After leaving his wonderful comment about differentiating between vanity and self-publishing, my beloved said something insightful about the whole Harlequin mess. He said it sounded like Harlequin had been taken over by someone with a business background but no understanding of the industry.
Ah! Yes, indeed. To people used to selling just about anything else, Horizons and the paid critique service sound like obvious ways to make money. They wouldn't see anything unethical about making offers people are free to ignore. Not even doing it as a big respected name that aspiring authors are going to trust. As far as they can see, that just makes the idea better! They're completely baffled by the vehement rejection of what they thought was such a brilliant idea everyone should be doing it.
Are they still unethical leeches if they don't understand they're doing anything wrong? That's an old debate – is evil defined by its actions or its intentions? Maybe they aren't horrible people. That doesn't mean they aren't trying to accomplish horrible things.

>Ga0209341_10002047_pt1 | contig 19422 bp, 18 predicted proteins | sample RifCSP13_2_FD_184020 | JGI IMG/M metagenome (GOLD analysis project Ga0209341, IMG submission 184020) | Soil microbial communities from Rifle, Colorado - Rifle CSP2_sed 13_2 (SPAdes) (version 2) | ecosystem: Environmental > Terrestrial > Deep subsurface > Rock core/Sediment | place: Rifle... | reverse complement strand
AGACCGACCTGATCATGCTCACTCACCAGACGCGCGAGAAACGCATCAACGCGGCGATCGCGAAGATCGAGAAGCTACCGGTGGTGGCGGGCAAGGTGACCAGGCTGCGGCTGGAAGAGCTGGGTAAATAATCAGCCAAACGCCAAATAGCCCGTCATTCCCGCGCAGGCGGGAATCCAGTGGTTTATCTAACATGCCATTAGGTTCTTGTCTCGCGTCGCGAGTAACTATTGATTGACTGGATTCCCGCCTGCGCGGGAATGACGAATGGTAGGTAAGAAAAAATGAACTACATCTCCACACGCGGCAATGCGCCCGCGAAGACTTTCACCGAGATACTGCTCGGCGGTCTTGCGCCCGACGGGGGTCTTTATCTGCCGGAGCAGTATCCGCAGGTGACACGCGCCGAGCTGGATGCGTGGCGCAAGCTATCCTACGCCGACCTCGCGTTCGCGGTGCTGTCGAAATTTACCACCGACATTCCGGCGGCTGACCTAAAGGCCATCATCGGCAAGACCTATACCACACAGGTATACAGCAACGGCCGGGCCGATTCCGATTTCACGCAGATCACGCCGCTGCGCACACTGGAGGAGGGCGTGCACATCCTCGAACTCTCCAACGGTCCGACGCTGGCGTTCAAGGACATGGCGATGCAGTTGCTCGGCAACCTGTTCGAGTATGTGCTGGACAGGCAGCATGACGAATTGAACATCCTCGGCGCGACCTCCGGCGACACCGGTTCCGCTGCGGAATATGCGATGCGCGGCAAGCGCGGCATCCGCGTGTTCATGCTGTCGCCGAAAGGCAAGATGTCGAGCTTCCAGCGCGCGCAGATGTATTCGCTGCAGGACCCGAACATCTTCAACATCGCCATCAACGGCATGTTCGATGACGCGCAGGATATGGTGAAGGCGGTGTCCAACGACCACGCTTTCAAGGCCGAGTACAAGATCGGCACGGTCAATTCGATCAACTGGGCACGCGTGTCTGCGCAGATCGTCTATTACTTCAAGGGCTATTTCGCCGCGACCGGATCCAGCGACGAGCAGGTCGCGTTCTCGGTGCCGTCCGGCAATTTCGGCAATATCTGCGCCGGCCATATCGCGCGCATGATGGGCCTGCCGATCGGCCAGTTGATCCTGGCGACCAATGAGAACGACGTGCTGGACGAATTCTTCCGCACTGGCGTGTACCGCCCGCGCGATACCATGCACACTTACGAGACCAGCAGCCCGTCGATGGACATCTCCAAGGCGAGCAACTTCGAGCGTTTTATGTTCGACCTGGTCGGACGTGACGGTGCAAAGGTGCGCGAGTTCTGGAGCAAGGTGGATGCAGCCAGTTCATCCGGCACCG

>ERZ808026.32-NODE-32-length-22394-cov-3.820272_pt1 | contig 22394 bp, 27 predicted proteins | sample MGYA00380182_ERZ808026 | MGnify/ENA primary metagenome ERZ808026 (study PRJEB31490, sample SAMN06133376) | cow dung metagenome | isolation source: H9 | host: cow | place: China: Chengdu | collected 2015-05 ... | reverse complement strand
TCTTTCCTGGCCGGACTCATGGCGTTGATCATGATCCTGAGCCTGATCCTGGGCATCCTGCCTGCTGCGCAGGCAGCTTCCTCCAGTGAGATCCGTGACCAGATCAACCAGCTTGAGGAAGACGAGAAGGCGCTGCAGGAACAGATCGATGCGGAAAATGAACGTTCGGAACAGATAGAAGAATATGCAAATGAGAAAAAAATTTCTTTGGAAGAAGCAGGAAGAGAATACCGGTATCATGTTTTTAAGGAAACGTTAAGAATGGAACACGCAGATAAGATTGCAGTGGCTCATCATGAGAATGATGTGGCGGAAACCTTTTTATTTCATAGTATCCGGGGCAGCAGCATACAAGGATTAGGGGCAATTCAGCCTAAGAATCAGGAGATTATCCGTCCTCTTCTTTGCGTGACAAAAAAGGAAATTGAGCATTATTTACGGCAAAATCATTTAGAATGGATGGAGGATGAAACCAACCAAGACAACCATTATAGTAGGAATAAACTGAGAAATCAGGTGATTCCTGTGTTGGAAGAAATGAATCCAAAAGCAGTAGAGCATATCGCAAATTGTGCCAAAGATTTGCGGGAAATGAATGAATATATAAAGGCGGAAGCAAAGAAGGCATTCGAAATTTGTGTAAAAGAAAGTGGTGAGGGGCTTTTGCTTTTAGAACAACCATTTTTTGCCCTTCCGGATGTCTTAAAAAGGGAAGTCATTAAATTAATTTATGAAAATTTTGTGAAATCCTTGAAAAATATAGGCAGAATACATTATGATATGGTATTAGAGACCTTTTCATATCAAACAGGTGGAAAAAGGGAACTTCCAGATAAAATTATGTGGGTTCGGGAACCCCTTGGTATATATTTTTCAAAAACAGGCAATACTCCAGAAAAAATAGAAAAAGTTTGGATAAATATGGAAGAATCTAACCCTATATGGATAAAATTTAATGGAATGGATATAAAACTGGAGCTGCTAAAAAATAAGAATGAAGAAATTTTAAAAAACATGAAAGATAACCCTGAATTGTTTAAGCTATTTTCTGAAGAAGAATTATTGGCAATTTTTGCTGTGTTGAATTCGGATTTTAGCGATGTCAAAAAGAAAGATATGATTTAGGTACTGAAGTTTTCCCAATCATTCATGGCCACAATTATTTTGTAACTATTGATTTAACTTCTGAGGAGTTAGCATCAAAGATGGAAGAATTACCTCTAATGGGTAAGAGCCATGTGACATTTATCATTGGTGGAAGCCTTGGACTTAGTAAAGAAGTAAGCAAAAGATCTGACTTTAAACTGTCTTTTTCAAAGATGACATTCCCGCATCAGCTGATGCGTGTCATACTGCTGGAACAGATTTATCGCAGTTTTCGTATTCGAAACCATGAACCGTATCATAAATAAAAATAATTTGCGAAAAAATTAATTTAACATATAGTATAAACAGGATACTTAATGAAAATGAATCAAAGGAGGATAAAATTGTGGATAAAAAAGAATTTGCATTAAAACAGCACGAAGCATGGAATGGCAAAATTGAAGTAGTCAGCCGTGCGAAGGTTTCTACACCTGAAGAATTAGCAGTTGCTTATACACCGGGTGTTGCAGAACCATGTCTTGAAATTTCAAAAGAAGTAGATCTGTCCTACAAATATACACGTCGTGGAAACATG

And I had an insight of my own a little while ago. Someone had asked Twitter what we thought of the Harlequin situation. I tweeted, “Doesn't change my opinion of Harlequin authors or editors but the company management lost my respect. I'm disgusted with them.”
The thing surprising me in my statement was the sudden inclusion of the editors. I don't think I'd really thought of them before having to summarize my feelings so succinctly, beyond not wanting to have to field the phone calls I'm sure they've been inundated with all week. But now I've considered the implications for them, I feel really bad for them. In fact, I'm thinking it might actually suck more to be one of them than to be a Harlequin author. And it's no more their fault than it's the writers', this all came out of management.
And now that I'm sympathizing with new people... What about the parts of management that had no say in any of this? Yikes... No fun. At all.